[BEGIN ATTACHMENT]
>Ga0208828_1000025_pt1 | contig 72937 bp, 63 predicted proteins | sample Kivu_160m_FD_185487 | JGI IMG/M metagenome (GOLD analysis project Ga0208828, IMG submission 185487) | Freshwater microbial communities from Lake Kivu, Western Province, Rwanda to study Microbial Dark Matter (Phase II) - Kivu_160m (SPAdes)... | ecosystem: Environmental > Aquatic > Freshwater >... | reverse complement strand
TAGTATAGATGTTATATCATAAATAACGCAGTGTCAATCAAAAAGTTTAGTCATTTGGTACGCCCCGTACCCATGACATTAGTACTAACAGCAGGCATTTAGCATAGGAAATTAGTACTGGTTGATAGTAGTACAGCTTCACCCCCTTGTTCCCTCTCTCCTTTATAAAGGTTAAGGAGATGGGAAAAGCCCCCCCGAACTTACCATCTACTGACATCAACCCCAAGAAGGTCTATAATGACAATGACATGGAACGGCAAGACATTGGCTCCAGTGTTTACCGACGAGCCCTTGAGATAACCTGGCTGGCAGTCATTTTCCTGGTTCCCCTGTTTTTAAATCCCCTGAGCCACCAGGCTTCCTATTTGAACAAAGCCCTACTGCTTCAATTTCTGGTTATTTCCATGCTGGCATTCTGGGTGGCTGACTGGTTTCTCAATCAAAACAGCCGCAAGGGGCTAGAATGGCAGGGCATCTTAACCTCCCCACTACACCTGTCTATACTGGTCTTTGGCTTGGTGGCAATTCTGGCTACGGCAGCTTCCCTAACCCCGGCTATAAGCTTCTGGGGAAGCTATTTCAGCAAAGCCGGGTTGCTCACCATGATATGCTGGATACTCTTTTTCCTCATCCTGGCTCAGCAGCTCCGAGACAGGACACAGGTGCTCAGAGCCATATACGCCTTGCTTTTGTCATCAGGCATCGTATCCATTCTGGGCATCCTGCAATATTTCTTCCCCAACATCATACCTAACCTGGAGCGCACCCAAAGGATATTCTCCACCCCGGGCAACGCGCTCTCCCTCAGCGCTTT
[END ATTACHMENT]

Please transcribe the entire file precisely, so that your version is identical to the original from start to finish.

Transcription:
>Ga0208828_1000025_pt1 | contig 72937 bp, 63 predicted proteins | sample Kivu_160m_FD_185487 | JGI IMG/M metagenome (GOLD analysis project Ga0208828, IMG submission 185487) | Freshwater microbial communities from Lake Kivu, Western Province, Rwanda to study Microbial Dark Matter (Phase II) - Kivu_160m (SPAdes)... | ecosystem: Environmental > Aquatic > Freshwater >... | reverse complement strand
TAGTATAGATGTTATATCATAAATAACGCAGTGTCAATCAAAAAGTTTAGTCATTTGGTACGCCCCGTACCCATGACATTAGTACTAACAGCAGGCATTTAGCATAGGAAATTAGTACTGGTTGATAGTAGTACAGCTTCACCCCCTTGTTCCCTCTCTCCTTTATAAAGGTTAAGGAGATGGGAAAAGCCCCCCCGAACTTACCATCTACTGACATCAACCCCAAGAAGGTCTATAATGACAATGACATGGAACGGCAAGACATTGGCTCCAGTGTTTACCGACGAGCCCTTGAGATAACCTGGCTGGCAGTCATTTTCCTGGTTCCCCTGTTTTTAAATCCCCTGAGCCACCAGGCTTCCTATTTGAACAAAGCCCTACTGCTTCAATTTCTGGTTATTTCCATGCTGGCATTCTGGGTGGCTGACTGGTTTCTCAATCAAAACAGCCGCAAGGGGCTAGAATGGCAGGGCATCTTAACCTCCCCACTACACCTGTCTATACTGGTCTTTGGCTTGGTGGCAATTCTGGCTACGGCAGCTTCCCTAACCCCGGCTATAAGCTTCTGGGGAAGCTATTTCAGCAAAGCCGGGTTGCTCACCATGATATGCTGGATACTCTTTTTCCTCATCCTGGCTCAGCAGCTCCGAGACAGGACACAGGTGCTCAGAGCCATATACGCCTTGCTTTTGTCATCAGGCATCGTATCCATTCTGGGCATCCTGCAATATTTCTTCCCCAACATCATACCTAACCTGGAGCGCACCCAAAGGATATTCTCCACCCCGGGCAACGCGCTCTCCCTCAGCGCTTT